One of the recipients of the 2012 program, Daniele Vergara of the University of Salento in Italy, wrote: “As a postdoc fellow in biological sciences, this program [gave] me the chance to maintain a vital scientific network, to read papers and write grants. In the absence of help from government and local institutions, the Elsevier program was a great experience, an innovative way to support postdocs during their research career.”

As the international economic situation continues to be challenging for scientists starting their career, we have decided to bring back this program. In order to give even more people the option to apply we have extended the application period to 7 months.

How to get the Free Access Passport

To qualify, candidates must complete a form verifying their credentials by September 30, 2014. Once approved, they will receive a personal code allowing access to ScienceDirect.

Qualifying criteria are:

  • Postdoctoral researchers who have received their PhD within in the past five years.

  • Candidates must have completed the last research position (either PhD research or a postdoc or equivalent) on or after January 1, 2014, or have a position that will end before October 1, 2014.

Applicants should submit a scanned image of a letter from their last academic mentor or advisor that states the position held and the date on which the position ended or will end. For more on the program and an application, visit elsevier.com/postdocfreeaccess

If you take part in this program, or did last year, share your stories with us! We would love to hear from you.

 

Mendeley on a Digital Mission to Texas

Great news! We’ve been picked by Chinwag and the UKTI to don our cowboy boots and Stetson hat before jetting off to the great Lone Star State on a Digital Mission.

“39 of the UK’s leading digital companies have been selected for the second annual Digital Mission to South by South West interactive (SXSWi), taking place in Austin, Texas from 11-17th March 2010. […] The successful companies were chosen from over 120 submissions by an advisory board of industry experts drawn from the UK community including: VC’s, export specialists, journalists and industry pundits to take part in the Digital Mission to SXSWi.”

(You can find the full list of participating companies here.)

There are some great presentations in the line-up at SXSWi, some of the ones we’ll be looking out for include: Can the Real-Time Web be Realized?; Crowd Sourcing Innovative Social Change and Is The Brain The Ultimate Computer Interface?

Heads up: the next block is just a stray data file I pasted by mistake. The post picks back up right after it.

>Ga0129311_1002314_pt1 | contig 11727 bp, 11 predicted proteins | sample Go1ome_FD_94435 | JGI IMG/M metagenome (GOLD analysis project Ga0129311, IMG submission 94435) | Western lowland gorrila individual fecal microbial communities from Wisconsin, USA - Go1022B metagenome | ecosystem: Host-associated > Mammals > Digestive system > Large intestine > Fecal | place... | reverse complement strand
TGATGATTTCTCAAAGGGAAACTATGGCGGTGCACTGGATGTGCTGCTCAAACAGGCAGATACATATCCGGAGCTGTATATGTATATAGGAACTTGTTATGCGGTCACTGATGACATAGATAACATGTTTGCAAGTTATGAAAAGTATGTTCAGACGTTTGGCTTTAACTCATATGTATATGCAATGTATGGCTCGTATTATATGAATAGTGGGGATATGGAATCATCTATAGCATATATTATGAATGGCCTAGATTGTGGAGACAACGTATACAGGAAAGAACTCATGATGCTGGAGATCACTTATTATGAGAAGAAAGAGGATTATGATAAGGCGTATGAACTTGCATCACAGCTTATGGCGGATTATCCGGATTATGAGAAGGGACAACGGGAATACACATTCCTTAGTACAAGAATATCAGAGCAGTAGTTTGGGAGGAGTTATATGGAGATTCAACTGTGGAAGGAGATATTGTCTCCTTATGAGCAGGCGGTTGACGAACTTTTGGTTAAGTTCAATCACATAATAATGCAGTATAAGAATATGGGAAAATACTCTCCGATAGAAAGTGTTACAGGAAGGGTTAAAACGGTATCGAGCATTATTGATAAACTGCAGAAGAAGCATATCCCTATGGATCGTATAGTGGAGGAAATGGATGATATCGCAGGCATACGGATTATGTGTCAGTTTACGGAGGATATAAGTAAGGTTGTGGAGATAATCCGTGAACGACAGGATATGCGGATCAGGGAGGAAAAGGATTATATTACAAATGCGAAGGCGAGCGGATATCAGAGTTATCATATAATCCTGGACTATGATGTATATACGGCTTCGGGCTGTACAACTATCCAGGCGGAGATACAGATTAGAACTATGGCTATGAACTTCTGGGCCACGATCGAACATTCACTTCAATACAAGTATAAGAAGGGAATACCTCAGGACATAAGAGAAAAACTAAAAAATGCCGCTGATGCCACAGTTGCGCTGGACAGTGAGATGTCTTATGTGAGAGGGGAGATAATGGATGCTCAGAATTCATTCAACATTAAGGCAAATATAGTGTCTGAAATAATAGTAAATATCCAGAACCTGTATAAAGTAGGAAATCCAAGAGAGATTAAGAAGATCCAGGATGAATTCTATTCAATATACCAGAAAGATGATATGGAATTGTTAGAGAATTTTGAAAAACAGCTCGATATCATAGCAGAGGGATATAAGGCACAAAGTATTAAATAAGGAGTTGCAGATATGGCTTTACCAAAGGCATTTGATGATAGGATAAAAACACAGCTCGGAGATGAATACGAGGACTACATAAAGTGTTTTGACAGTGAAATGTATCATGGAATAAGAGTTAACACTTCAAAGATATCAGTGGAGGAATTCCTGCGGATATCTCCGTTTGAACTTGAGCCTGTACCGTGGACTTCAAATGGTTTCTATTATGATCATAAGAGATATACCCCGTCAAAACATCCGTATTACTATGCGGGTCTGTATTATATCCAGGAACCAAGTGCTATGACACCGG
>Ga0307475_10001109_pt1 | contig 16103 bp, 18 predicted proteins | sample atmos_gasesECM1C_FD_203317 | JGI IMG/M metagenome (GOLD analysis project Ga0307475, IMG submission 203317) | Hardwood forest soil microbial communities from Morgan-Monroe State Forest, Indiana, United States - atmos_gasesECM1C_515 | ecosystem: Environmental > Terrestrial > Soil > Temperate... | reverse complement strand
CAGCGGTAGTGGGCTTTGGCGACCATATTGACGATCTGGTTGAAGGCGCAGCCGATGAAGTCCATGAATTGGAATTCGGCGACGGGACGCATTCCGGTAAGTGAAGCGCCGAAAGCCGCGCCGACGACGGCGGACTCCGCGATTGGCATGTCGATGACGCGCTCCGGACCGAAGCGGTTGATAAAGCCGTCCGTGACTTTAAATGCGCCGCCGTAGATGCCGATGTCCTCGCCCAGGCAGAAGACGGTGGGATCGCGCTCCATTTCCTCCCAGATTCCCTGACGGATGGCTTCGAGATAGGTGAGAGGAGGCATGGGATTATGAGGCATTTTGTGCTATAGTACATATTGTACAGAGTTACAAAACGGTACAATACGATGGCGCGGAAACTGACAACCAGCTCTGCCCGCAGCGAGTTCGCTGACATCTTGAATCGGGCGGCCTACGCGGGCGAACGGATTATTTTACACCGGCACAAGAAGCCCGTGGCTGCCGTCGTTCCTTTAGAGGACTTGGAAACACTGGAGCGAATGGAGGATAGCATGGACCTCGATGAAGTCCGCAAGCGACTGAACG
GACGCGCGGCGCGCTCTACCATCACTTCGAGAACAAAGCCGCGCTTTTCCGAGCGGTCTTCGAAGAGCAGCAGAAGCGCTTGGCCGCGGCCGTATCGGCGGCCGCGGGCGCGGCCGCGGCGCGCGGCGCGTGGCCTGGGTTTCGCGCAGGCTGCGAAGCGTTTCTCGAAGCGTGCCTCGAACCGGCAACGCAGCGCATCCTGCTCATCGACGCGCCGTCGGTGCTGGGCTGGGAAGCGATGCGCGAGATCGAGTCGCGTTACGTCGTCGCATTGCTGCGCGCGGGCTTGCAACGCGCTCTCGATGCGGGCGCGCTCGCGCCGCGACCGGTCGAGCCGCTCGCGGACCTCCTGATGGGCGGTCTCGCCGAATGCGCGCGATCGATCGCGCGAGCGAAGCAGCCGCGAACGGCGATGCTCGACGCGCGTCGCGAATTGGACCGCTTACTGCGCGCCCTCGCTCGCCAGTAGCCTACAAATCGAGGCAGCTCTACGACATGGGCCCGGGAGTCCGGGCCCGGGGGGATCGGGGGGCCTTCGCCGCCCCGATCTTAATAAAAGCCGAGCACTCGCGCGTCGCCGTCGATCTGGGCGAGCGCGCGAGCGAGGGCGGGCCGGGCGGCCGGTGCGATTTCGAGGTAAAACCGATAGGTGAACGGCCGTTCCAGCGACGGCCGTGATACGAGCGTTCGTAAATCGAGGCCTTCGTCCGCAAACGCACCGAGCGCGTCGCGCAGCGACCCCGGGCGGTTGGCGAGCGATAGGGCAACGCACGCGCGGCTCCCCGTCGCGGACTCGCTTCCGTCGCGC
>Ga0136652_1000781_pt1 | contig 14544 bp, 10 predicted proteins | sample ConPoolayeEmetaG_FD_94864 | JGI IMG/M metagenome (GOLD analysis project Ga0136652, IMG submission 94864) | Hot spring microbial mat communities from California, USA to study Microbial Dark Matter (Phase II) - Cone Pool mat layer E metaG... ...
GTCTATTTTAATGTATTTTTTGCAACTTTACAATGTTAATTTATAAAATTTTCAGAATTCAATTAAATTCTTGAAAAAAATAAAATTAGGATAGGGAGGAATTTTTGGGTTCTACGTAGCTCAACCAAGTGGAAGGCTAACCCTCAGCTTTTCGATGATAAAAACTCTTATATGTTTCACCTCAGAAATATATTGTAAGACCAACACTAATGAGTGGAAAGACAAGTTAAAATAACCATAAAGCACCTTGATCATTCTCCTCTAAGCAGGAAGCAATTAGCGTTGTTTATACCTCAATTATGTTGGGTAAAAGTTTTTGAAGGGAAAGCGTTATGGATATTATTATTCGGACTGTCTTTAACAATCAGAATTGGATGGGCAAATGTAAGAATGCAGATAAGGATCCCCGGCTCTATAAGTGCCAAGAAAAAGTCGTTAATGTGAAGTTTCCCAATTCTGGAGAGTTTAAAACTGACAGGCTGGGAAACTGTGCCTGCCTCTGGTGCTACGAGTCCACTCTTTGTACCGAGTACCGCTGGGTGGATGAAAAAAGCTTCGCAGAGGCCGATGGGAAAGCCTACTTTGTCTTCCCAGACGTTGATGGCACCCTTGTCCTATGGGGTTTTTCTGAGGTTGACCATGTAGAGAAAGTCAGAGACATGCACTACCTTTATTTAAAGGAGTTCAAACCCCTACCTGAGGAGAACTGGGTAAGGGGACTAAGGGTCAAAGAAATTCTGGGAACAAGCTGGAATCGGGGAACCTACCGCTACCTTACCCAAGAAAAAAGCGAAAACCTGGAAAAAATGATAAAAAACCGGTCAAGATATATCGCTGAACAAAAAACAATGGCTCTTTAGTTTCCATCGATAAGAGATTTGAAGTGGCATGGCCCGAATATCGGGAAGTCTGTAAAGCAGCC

Digital Mission Union JackWe also hope to swot up on doing business in the US (not by watching re-runs of Dallas) but attending some special events and seminars set up for tech entrepreneurs. SXSWi brings together some of the brightest minds in the tech world and a line up of special programs showcasing websites, video games and start-up ideas. If you are planning to attend, let us know and we’ll be happy to hook up.

A big thanks to Digital Mission for making it possible and we’re looking forward to a great event!

Where did Mendeley go?

Happy Thanksgiving: Around 5pm yesterday Mendeley services ceased when all of our servers went offline simultaneously; we quickly realised that something was very wrong with our connection to them and this was confirmed by our hosting provider’s customer service calling us to let us know.

Twitter - Victor @ Mendeley- What are the odds

The details are not completely clear at the moment however we do know that the data centre suffered a very serious power outage, and it appears that there were some faults with their back-up generator and batteries too. In summary, we didn’t have much influence: our servers were stuck in the data centre without power, unreachable for around 2 hours, due to issues sadly outside of our control.

After we re-established contact, the process of checking data integrity, restoring backups as necessary, and testing the system took us another 8 hours – although some of us were up much longer doing their very best to ensure everything was back to normal. Well done Ben and Fred – excellent work! I hope you’re having a well deserved lie-in…

Please be aware that if you were syncing your data around 17:12 UTC yesterday then it would be worth checking everything is ok and contacting support if you are having any problems.

As we are growing in size, we continuously work on scaling Mendeley further. However, yesterday’s combination of events borders on the absurd, and if it were a Mr Bean movie, it would have been funny.

Our apologies that Mendeley was away for so long – we will surely have a word with our data center providers…Normal service has now resumed. Enjoy!

Websense is blocking access to Mendeley… dictators around the globe rejoice

Today a user told us that Websense, the internet censorship “content-control” software, websensehas marked the Mendeley website as “Illegal or Questionable” and blocked access to it. I wonder how that happened?

At least we’re in good company. Websense is blocking access to Amnesty International in many parts of the world (wait… now it makes sense! I’m a member of Amnesty!), and has also been blocking GMail and the MIT website just because they can.

Also, I think their logo exhibits a slightly flawed sense of humour. Yes?